Levels of NAD+-dependent 15-hydroxyprostaglandin dehydrogenase are reduced in inflammatory bowel disease: Evidence for involvement of TNF-α Academic Article uri icon

Overview

MeSH Major

  • Hydroxyprostaglandin Dehydrogenases
  • Inflammatory Bowel Diseases
  • NAD
  • Tumor Necrosis Factor-alpha

abstract

  • Increased amounts of PGE(2) have been detected in the inflamed mucosa of patients with inflammatory bowel disease (IBD). This increase has been attributed to enhanced synthesis rather than reduced catabolism of PGE(2). 15-Hydroxyprostaglandin dehydrogenase (15-PGDH) plays a major role in the catabolism of PGE(2). In this study, we investigated whether amounts of 15-PGDH were altered in inflamed mucosa from patients with IBD. Amounts of 15-PGDH protein and mRNA were markedly reduced in inflamed mucosa from patients with Crohn's disease and ulcerative colitis. In situ hybridization demonstrated that 15-PGDH was expressed in normal colonic epithelium but was virtually absent in inflamed colonic mucosa from IBD patients. Because of the importance of TNF-alpha in IBD, we also determined the effects of TNF-alpha on the expression of 15-PGDH in vitro. Treatment with TNF-alpha suppressed the transcription of 15-PGDH in human colonocytes, resulting in reduced amounts of 15-PGDH mRNA and protein and enzyme activity. In contrast, TNF-alpha induced two enzymes (cyclooxygenase-2 and microsomal prostaglandin E synthase-1) that contribute to increased synthesis of PGE(2). Overexpressing 15-PGDH blocked the increase in PGE(2) production mediated by TNF-alpha. Taken together, these results suggest that reduced expression of 15-PGDH contributes to the elevated levels of PGE(2) found in inflamed mucosa of IBD patients. The decrease in amounts of 15-PGDH in inflamed mucosa can be explained at least, in part, by TNF-alpha-mediated suppression of 15-PGDH transcription.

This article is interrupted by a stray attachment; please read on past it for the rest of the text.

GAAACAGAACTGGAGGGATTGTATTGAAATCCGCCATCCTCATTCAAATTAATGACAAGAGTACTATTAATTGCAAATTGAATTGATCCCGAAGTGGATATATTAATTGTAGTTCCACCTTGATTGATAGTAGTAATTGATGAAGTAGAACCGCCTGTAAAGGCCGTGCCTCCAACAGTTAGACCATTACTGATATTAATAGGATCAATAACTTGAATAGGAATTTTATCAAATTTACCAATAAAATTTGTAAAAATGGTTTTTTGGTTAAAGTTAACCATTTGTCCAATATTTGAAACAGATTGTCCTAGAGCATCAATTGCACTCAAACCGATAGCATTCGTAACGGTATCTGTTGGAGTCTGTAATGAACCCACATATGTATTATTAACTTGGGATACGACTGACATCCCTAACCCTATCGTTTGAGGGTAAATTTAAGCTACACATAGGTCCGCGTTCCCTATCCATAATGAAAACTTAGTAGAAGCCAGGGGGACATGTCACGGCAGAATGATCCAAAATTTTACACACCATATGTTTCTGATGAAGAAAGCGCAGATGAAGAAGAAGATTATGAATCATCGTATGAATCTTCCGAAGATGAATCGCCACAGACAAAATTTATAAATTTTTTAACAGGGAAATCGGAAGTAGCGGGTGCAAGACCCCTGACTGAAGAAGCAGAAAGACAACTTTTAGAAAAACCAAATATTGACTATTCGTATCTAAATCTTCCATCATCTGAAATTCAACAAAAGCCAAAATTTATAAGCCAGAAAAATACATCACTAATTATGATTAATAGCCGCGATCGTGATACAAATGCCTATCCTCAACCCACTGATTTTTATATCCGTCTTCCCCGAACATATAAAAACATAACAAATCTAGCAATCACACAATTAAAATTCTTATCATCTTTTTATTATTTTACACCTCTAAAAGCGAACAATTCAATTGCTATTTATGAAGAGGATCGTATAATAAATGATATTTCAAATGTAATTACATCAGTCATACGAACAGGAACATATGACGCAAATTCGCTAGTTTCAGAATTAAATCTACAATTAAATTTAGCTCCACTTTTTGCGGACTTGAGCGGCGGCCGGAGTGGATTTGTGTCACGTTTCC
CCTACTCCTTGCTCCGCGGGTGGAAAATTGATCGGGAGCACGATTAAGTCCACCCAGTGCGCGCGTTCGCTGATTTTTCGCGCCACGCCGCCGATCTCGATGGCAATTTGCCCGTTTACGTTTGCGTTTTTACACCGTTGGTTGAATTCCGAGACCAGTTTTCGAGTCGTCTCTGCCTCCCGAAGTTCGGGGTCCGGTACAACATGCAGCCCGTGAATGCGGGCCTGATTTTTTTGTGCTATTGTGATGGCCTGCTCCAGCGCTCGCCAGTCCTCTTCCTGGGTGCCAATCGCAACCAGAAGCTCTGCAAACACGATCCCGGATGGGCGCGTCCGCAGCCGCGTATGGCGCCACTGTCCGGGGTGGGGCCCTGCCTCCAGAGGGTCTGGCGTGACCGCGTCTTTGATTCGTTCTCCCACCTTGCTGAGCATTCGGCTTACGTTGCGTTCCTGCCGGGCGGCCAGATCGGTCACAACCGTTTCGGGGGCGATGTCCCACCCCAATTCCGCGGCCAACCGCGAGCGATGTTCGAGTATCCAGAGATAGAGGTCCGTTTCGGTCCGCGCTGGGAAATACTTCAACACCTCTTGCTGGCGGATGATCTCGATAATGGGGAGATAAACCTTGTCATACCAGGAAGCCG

publication date

  • February 2006

Research

keywords

  • Academic Article

Identity

Language

  • eng

Digital Object Identifier (DOI)

  • 10.1152/ajpgi.00348.2005

PubMed ID

  • 16195422

Additional Document Info

start page

  • G361

end page

  • 8

volume

  • 290

number

  • 2